By asking these questions, we’re beginning to use the Risk Assessment as a management tool. Remember that the reason we’re performing the Risk Assessment is to help us make a management decision – whether the current Strategy is appropriate.

So what happens if we feel a little uncomfortable as a result of the Risk Assessment? Maybe we feel that there’s a too much uncertainty in this Strategy. Perhaps too many things could go wrong and prevent us from achieving our Goal. What do we do now?

That’s an easy answer. We eliminate some of the uncertainty. We create contingency plans that we put into play if a particular event occurs. Maybe we build in redundancies. Perhaps we buy insurance to protect ourselves from a particular event. Maybe we outsource the entire activity to an expert third-party provider. The types of mitigation activities are limited only by your imagination (and budget). By taking these types of steps, the individual “risks” (events) become less likely to actually derail the newly improved Strategy. We’ve added additional  steps to mitigate individual “risks” and, in the process, lowered the level of overall “Risk” in the Strategy.

So, the Risk Assessment is employed to tell us about the level of uncertainty within a Strategy as of a point in time. We use this Risk Assessment as a gauge to tell us if the Strategy is acceptable. If not, we tweak the Strategy until the Risk Assessment provides you with the level of comfort that you need.

Guess what – we’re using risk management techniques to actually help us better run our organizations.

What are your thoughts?

Risk Assessments – what are we assessing?

In recent posts, I wrote about the difference between “Risk” (uncertainty) and “risks” (events that could cause harm). Now let’s think about the implication of this distinction when it comes to performing a risk assessment.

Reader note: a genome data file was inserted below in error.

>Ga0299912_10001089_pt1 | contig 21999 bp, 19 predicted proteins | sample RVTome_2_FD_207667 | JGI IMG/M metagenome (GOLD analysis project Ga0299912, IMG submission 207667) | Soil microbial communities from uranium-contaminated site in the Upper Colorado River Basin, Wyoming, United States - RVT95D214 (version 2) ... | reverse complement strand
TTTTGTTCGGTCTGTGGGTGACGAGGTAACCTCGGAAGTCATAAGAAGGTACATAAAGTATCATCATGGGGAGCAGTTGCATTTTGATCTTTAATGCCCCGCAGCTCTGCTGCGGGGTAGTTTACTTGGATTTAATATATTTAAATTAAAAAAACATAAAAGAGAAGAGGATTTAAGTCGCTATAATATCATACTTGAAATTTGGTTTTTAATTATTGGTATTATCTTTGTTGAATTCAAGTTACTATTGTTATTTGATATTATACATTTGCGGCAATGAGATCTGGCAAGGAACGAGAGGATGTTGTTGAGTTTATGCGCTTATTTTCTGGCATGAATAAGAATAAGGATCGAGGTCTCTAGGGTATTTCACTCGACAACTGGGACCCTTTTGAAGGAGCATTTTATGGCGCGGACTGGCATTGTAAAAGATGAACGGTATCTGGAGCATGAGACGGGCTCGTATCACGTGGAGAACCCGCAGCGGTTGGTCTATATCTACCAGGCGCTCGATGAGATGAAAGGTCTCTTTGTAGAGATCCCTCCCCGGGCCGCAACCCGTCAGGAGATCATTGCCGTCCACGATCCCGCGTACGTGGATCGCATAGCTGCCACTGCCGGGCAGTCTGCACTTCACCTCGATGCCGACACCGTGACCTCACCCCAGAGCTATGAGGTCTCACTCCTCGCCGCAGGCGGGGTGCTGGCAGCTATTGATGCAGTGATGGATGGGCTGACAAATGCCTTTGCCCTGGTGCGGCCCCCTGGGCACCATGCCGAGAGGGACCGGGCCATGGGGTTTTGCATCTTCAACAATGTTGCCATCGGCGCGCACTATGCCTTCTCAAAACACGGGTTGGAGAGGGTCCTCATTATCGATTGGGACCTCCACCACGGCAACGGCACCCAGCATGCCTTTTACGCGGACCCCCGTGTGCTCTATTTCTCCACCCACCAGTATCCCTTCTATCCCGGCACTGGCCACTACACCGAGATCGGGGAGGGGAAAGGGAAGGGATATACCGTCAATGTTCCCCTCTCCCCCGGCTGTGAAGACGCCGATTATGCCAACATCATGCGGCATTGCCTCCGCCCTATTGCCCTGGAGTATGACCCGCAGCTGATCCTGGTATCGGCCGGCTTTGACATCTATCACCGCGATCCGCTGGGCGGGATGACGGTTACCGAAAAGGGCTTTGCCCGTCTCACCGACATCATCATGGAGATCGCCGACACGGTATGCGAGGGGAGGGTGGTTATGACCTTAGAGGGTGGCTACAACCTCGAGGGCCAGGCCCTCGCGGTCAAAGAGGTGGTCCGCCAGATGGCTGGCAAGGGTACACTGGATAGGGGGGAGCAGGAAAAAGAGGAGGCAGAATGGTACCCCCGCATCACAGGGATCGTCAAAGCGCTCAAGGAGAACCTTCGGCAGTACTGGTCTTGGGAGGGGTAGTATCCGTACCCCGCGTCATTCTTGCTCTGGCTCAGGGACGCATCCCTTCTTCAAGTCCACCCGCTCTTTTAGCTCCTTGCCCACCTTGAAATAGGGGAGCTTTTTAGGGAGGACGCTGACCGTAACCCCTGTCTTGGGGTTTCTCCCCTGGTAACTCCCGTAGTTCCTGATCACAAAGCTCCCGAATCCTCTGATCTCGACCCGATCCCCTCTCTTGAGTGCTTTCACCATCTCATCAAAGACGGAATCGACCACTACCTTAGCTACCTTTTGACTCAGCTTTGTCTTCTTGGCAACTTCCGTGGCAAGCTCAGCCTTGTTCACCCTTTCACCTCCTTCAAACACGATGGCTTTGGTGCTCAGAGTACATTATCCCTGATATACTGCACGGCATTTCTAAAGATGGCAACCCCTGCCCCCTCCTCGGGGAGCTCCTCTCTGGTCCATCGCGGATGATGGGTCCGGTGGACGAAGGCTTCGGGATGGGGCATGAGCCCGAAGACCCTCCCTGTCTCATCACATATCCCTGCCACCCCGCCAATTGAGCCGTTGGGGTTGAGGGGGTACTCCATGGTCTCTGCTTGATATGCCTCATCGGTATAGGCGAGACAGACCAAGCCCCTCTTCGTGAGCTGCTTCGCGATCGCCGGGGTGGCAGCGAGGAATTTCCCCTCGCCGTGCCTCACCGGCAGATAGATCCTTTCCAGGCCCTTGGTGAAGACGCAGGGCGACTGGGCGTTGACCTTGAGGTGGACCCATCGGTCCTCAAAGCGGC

ISO 31000 says that a risk assessment is the overall process of risk identification, risk analysis, and risk evaluation.

COSO’s ERM Framework indicates that it allows an entity to consider the extent to which potential events have an impact on achievement of objectives.

When actually performing an assessment, ISO 31000 says that it is expressed in terms of the combination of consequences and their likelihood. COSO says that management assesses events from two perspectives – likelihood and impact. Both stick with the idea of the two axes – i) how impactful is the risk? and ii) how likely is it to occur?. This approach tends to focus on assessing “risks” — the events that could occur and cause harm. However, in an earlier post I wrote  about the problem that exists if you take this approach.

Should we be assessing “risks” (events) or should be assessing “Risk” (uncertainty)? Let’s look at an example to help us think this through.

I’m a little concerned about my 10-year-old car. It is presenting me with some transportation uncertainty. Here’s an immediate clue — the word ‘uncertainty’ popped up. What I’m really looking for is an answer to “Is the car sufficiently reliable, or do I need to do something?” I’m not really looking for a prioritized list of every component, its potential impact, and the likelihood that the component will fail.

Said another way,

  • my Goal is Reliable Transportation
  • my current Strategy is to Retain my Current Car As-Is
  • the Risk Assessment needs to tell me Is this a good Strategy?

The Risk Assessment needs to tell me if the level of uncertainty (“Risk”) is appropriate given this Goal and Strategy. The technique for actually accomplishing this is to identify potential events ( “risks”), along with their likelihood and impact, in order to make the final evaluation of whether the current Strategy is acceptable.

The technique for performing the risk assessment is to look at individual “risks”, but the reason that we’re performing the risk assessment is to evaluate the level of “Risk” within the strategy and determine whether the uncertainty is appropriate given the overriding goal.

“Risk” vs “a risk” (part 2)

In my last post, I talked about the semantic difference (in my view) between “Risk” and “a risk”. In this post, I want to talk about the implications of this distinction.